Micheline Kelly Johnson

Micheline Kelly Johnson

Are your organisation's creative, strategy and legal functions integrated? If not, you may be missing market-critical opportunities to create or exploit fully the value of your intellectual property. Facilitate communication among your creatives, lawyers and business executives and you will counteract functional silos and better manage your IP assets. 

Integrating IP management and strategic planning at the outset maximises your options for gaining market advantage. The usual route of simply obtaining patent, copyright and trademark protection as a means of closing markets to others and thereby raising prices is not your only choice. In fact, assuming that suppressing competition is the best way to use IP rights can result in suboptimal long-term effects. A skilled IP attorney with both scientific and business skills or a consultant can help to set out your options, as explored below (for an in-depth exploration of these ideas see "Strategic Management of Intellectual Property: An Integrated Approach"William W Fisher III and Felix Oberholzer-Gee, California Management Review, Vol 55, No 4, Summer 2013).

The best way to manage intellectual property for your organisation depends on:

  • its overall strategy;
  • the competitive and regulatory context in which it operates; and
  • rapidly evolving global IP laws.

If you design products first and then look for ways to protect them, your options will be a limited subset of the choices that might have been available. Perhaps counterintuitively, at times even sharing the value of intellectual property can strategically be in your company's best interest.

IP holders using an integrated approach can choose among many options in order to maximise the value of their intellectual property, including:

  • exercising the market power gained through patents, trademarks, copyrights and trade secrets;
  • selling certain IP rights if they would be more valuable in the hands of a new owner;
  • licensing, which presents opportunities to increase capacity, increase demand, reduce inventing around and reinforce IP rights;
  • collaborating with competitors, customers or developers of complementary products or services; and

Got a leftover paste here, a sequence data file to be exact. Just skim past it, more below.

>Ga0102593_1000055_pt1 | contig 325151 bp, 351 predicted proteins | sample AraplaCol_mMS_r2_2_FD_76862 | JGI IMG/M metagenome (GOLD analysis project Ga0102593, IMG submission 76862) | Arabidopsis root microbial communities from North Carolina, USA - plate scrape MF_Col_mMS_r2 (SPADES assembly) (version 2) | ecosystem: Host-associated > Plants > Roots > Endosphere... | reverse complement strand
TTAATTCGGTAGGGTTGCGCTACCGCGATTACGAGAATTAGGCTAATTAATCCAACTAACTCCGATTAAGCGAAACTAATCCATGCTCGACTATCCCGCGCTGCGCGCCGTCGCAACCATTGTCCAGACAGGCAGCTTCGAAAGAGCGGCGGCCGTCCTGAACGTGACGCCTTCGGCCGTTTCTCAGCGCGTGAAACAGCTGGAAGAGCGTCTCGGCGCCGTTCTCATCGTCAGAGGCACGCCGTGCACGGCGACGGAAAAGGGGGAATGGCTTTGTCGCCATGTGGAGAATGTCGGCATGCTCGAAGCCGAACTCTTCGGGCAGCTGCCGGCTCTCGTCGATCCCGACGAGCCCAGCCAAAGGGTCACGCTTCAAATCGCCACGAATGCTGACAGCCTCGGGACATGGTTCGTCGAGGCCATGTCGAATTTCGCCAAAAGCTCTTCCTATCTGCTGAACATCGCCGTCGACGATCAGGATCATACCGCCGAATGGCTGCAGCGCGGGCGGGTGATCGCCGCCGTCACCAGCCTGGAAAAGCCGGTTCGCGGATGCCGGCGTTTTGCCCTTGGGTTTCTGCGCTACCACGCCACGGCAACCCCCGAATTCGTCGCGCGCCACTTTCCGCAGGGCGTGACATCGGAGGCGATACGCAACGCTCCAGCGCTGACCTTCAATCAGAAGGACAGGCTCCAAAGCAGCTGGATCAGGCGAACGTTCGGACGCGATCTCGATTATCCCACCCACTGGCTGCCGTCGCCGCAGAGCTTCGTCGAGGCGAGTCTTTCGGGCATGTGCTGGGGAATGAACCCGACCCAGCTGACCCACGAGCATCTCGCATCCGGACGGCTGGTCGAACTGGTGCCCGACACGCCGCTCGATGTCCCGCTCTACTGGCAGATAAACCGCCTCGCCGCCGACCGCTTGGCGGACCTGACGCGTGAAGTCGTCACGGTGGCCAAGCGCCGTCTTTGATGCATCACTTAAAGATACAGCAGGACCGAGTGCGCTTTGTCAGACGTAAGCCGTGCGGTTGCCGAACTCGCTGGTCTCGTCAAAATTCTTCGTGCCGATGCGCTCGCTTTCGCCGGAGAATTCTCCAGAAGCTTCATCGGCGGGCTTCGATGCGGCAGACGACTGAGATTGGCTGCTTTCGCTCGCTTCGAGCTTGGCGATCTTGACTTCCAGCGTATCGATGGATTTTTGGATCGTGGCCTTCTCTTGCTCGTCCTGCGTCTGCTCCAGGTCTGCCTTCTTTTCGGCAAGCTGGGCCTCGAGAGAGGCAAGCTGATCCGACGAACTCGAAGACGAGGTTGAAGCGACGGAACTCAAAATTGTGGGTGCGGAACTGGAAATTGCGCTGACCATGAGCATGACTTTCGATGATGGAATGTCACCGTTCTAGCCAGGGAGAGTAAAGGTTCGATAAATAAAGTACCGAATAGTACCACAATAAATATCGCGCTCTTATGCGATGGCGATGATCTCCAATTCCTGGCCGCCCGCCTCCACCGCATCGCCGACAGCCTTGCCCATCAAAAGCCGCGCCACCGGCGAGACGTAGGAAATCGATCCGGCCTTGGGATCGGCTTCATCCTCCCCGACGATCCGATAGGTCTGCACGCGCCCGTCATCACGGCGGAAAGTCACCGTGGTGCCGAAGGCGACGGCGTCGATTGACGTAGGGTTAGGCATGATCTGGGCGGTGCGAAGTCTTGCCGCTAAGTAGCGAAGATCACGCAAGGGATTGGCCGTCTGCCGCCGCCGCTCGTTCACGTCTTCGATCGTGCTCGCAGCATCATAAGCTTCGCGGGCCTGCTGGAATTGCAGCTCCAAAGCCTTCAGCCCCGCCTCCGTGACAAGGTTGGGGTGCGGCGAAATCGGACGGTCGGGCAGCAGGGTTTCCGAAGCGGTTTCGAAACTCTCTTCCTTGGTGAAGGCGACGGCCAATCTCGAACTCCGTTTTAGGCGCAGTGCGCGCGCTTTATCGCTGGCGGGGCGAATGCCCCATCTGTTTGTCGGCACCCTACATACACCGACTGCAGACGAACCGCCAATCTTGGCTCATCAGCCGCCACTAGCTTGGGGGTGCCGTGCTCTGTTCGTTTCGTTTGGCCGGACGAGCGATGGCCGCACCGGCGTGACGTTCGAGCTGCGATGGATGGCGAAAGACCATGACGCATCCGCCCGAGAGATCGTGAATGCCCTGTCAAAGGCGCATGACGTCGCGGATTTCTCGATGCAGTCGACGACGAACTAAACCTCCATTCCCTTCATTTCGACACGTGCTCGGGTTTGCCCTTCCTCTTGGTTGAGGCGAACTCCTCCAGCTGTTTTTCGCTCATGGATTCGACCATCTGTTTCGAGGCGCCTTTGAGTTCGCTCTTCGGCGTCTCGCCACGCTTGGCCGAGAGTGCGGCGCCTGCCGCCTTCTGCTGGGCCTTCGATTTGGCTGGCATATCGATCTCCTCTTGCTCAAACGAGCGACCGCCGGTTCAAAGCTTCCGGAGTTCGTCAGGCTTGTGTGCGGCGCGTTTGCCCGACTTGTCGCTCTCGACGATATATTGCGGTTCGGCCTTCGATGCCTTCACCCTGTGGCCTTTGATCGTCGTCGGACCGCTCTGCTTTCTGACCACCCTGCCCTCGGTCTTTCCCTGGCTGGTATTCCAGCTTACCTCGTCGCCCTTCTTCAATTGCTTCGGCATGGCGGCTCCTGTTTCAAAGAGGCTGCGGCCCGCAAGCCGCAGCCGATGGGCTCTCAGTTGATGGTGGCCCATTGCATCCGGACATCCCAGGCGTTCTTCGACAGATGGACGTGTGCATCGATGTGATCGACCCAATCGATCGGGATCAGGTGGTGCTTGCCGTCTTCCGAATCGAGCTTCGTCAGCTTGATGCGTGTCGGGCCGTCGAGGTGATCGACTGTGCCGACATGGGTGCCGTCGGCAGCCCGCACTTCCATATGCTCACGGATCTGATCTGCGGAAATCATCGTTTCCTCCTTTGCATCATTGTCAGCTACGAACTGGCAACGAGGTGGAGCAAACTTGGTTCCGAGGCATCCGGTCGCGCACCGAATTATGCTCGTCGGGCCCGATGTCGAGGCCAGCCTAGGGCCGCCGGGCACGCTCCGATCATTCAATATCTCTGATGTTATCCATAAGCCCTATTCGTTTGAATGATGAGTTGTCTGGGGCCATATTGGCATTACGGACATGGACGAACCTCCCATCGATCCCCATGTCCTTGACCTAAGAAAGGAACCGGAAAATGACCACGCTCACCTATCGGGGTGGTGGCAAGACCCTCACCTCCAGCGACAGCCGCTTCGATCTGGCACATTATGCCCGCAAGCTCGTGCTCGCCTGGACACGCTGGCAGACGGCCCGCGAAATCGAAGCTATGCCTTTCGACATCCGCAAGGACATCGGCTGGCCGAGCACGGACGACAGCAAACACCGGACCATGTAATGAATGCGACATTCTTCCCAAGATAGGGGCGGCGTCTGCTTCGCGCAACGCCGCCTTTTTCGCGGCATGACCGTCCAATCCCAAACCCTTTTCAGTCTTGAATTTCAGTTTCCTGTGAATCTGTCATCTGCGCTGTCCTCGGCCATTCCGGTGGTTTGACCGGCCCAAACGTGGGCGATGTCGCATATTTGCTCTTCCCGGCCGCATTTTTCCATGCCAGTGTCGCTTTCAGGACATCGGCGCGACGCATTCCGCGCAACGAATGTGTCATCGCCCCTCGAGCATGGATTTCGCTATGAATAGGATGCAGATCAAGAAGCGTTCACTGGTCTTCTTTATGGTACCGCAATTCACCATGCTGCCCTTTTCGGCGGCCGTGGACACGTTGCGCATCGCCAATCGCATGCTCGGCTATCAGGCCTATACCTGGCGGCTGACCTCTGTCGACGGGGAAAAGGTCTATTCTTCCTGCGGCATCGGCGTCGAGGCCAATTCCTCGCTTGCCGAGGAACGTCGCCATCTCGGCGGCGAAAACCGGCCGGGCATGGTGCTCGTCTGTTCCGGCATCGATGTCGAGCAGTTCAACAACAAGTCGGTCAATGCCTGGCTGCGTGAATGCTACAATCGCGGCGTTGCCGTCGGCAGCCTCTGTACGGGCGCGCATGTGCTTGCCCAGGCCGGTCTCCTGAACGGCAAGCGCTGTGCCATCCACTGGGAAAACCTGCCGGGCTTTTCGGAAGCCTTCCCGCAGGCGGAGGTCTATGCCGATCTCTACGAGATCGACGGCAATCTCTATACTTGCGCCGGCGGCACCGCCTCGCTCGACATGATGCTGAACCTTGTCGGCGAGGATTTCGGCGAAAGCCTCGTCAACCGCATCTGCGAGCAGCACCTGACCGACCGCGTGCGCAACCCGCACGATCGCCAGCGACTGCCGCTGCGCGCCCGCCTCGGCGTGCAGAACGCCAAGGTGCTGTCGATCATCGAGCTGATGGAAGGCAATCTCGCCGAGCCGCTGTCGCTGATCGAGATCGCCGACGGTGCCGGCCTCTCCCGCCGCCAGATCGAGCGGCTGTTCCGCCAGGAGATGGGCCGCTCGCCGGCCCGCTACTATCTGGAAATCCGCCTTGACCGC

• donating intellectual property to the public domain or otherwise in order to promote faster scientific progress and thereby:
    • make your company's marketing and sales capabilities more valuable;
    • reduce the risk of rival firms patenting research that is important to your company's efforts; or
    • signal your company's value to capital markets and potential employees.

However, cross-functional companies in a defensive IP posture can effectively evaluate other options, including:

  • asserting a legal privilege by challenging the validity of the IP right or defending the legality of IP use;
  • developing an alternative product, if practical in view of the strength of the competitor's IP right as well as the costs of inventing around and any mandatory regulatory compliance;
  • getting permission using patent pools, collecting societies, extended collective licensing or otherwise;
  • assembling a large patent portfolio to use offensively or in cross-licensing; or
  • quickly saturating a market with putatively infringing technology in a gamble for either favorable judicial resolution or licensing.

Collaboration among creators, managers and lawyers during the research, development and design phases allows a company to evaluate its principal choices systematically in order to maximise the value of novel technologies and products. Moreover, small changes in product design can significantly affect the available legal protection. Guidance from a skilled IP attorney or consultant conversant with the scientific, creative, legal and business frames of reference can set the process in motion to establish optimal performance and results.

For further information please contact:

Micheline Kelly Johnson
Baker Donelson
www.bakerdonelson.com
Email: mjohnson@bakerdonelson.com
Tel: +1 423 756 2010